Jones, 22, is expected to miss four-to-six weeks of basketball activities. The procedure had been planned for the conclusion of the Thunder's summer league schedule for a while. Helping lead Oklahoma City to a 2-3 record in Orlando, Jones averaged 12.3 points and 5.3 rebounds per game on 44.7 percent shooting in four appearances.
He did not appear limited by the procedure and scored a team-high 20 points in the Thunder's last game on Friday.
“The first couple of games I was putting a lot of pressure on myself, telling myself that I have to do well," Jones told reporters. “And Darko talked to me before (the last) game and he told me that I need to just smile a little more. Just have fun out there. I’m doing something I love to do. Just have fun. Don’t put a lot of pressure on myself. And I took what he said and I ran with it.”
Jones, a 2012 first-round pick, will be facing even more pressure next summer. He'll be heading into the all-important third year of his rookie contract—the last guaranteed under the league's collective bargaining agreement. The Thunder have a team option for 2014-15, and Jones' progress at the NBA level has been filled with fits and starts.
Viewed as a lottery talent with mediocre production and intermittent commitment, Jones has largely been relegated to bit player status in Oklahoma City. He played in only 38 games as a rookie, and though Scott Brooks gave him more time last season, it was never enough to get into a consistent rhythm. The Baylor product averaged 3.5 points and 1.8 rebounds on 45.9 percent shooting during the regular season.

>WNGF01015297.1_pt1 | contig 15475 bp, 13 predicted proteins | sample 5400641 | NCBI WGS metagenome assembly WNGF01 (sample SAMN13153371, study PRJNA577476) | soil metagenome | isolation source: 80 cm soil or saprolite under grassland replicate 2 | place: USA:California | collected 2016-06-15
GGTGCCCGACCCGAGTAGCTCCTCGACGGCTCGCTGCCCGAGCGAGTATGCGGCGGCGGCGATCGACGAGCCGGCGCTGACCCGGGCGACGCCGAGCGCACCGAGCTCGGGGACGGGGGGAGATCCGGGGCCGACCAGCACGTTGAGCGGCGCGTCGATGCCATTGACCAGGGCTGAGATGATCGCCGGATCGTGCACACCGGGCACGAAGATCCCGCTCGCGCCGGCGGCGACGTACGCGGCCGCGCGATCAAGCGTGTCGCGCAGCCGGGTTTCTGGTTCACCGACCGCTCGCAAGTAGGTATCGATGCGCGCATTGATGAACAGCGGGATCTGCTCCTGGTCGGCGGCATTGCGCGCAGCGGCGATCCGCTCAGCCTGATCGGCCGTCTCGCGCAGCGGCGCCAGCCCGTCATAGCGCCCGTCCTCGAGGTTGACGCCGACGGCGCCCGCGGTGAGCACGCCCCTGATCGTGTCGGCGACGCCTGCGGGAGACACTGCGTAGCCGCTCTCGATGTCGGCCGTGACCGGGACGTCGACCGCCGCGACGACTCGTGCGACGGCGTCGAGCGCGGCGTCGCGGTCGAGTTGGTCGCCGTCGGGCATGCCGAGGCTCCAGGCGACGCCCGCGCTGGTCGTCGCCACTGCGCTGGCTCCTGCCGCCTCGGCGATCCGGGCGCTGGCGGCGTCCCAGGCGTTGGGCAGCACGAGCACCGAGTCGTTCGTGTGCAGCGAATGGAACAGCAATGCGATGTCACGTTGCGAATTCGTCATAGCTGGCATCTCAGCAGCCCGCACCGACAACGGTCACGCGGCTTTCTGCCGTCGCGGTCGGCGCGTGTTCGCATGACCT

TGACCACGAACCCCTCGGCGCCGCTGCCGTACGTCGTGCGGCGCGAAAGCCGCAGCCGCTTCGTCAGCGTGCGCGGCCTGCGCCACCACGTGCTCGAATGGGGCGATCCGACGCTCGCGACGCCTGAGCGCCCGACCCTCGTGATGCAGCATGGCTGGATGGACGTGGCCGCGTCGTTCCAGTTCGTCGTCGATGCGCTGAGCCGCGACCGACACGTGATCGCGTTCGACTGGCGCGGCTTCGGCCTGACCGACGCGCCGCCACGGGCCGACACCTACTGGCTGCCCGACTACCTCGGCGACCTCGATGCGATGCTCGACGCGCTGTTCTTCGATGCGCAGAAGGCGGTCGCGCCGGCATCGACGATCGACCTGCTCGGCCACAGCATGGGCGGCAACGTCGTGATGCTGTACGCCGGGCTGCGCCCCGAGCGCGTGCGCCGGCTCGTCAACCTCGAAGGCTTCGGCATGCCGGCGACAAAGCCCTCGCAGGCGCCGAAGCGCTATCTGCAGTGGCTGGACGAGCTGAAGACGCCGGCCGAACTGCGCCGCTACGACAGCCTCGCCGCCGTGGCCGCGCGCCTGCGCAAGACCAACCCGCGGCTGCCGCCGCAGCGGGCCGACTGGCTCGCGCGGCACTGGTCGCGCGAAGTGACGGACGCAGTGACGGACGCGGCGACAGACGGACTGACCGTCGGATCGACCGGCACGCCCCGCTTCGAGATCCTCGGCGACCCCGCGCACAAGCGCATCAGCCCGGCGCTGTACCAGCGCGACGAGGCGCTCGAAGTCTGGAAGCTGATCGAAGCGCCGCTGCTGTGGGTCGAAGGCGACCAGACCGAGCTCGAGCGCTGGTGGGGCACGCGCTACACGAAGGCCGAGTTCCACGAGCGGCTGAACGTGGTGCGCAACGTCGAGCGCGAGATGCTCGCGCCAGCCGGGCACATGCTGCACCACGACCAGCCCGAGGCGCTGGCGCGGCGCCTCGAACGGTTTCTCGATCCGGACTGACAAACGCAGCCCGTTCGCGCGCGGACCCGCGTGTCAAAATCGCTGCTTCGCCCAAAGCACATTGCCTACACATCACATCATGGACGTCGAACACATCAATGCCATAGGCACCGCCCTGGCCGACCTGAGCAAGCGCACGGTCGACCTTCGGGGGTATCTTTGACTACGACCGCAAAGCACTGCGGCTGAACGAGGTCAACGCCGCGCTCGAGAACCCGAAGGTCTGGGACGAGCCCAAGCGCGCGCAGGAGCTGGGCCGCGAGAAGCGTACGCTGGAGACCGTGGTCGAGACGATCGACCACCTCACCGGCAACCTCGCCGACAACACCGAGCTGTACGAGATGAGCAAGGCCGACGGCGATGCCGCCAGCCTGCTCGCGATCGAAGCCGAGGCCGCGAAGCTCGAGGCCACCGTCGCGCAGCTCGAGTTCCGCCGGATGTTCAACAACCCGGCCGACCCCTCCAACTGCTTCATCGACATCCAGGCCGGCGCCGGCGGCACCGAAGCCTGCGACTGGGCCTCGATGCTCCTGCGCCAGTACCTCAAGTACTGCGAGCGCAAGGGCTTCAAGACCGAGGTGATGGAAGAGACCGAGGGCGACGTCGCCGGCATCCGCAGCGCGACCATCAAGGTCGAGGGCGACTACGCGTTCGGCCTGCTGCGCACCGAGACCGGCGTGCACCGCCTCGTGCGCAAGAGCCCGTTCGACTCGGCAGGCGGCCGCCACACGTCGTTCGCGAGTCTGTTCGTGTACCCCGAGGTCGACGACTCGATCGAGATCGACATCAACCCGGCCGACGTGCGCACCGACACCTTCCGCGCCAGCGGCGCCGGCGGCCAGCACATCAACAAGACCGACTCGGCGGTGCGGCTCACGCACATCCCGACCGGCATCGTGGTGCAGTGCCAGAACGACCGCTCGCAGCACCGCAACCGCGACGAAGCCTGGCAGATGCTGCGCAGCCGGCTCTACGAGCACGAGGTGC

In the playoffs, Jones was excised from the rotation. He played only 55 minutes total as the Thunder made their run to the Western Conference Finals.
The Thunder have been excellent at bringing their young talent along in recent seasons, so it's possible Jones is primed for a breakout next year. Oklahoma City doesn't have much wiggle room under the luxury tax threshold, and the departure of Caron Butler opens up a swing forward spot. If Jones can continue his growth as a three-point shooter, perhaps Brooks will trust him with an increased role.
But speculation in that regard is a long way from being answered. Jones' injury will keep him on the shelf during a time where many contemporaries are working on improving their game. It'll be more important than ever he gets to work when healthy again.
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